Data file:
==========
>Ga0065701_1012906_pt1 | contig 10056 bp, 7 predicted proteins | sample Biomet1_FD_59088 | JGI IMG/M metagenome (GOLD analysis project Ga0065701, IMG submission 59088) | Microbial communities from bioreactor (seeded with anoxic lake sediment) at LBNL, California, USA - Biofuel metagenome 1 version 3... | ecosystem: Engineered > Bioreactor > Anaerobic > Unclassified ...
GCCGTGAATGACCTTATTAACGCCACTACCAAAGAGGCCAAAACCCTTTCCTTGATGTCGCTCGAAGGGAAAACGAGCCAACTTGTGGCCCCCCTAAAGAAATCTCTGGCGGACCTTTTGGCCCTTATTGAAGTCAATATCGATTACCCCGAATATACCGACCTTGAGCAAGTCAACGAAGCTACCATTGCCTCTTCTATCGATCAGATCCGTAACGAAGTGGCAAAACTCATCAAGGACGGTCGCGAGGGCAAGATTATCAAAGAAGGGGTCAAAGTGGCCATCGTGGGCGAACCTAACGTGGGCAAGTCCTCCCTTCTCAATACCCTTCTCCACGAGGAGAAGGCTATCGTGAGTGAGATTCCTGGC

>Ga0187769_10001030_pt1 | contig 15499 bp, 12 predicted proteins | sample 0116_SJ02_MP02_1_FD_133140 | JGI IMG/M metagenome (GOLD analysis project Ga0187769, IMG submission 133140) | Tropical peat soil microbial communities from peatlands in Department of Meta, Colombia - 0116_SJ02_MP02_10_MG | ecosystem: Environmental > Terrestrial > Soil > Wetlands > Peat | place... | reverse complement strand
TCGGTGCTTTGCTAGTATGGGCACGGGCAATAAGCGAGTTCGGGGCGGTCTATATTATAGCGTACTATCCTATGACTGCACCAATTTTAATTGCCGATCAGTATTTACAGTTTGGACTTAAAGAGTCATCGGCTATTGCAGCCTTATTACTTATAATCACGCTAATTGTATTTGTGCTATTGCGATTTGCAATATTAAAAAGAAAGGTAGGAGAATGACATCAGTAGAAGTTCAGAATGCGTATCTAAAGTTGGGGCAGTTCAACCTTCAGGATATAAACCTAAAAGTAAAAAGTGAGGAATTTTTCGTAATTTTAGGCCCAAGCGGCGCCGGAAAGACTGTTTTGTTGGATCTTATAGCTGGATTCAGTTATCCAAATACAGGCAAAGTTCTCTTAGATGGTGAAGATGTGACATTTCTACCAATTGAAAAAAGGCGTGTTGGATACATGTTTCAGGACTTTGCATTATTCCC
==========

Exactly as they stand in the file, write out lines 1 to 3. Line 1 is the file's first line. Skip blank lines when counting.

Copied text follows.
>Ga0065701_1012906_pt1 | contig 10056 bp, 7 predicted proteins | sample Biomet1_FD_59088 | JGI IMG/M metagenome (GOLD analysis project Ga0065701, IMG submission 59088) | Microbial communities from bioreactor (seeded with anoxic lake sediment) at LBNL, California, USA - Biofuel metagenome 1 version 3... | ecosystem: Engineered > Bioreactor > Anaerobic > Unclassified ...
GCCGTGAATGACCTTATTAACGCCACTACCAAAGAGGCCAAAACCCTTTCCTTGATGTCGCTCGAAGGGAAAACGAGCCAACTTGTGGCCCCCCTAAAGAAATCTCTGGCGGACCTTTTGGCCCTTATTGAAGTCAATATCGATTACCCCGAATATACCGACCTTGAGCAAGTCAACGAAGCTACCATTGCCTCTTCTATCGATCAGATCCGTAACGAAGTGGCAAAACTCATCAAGGACGGTCGCGAGGGCAAGATTATCAAAGAAGGGGTCAAAGTGGCCATCGTGGGCGAACCTAACGTGGGCAAGTCCTCCCTTCTCAATACCCTTCTCCACGAGGAGAAGGCTATCGTGAGTGAGATTCCTGGC

>Ga0187769_10001030_pt1 | contig 15499 bp, 12 predicted proteins | sample 0116_SJ02_MP02_1_FD_133140 | JGI IMG/M metagenome (GOLD analysis project Ga0187769, IMG submission 133140) | Tropical peat soil microbial communities from peatlands in Department of Meta, Colombia - 0116_SJ02_MP02_10_MG | ecosystem: Environmental > Terrestrial > Soil > Wetlands > Peat | place... | reverse complement strand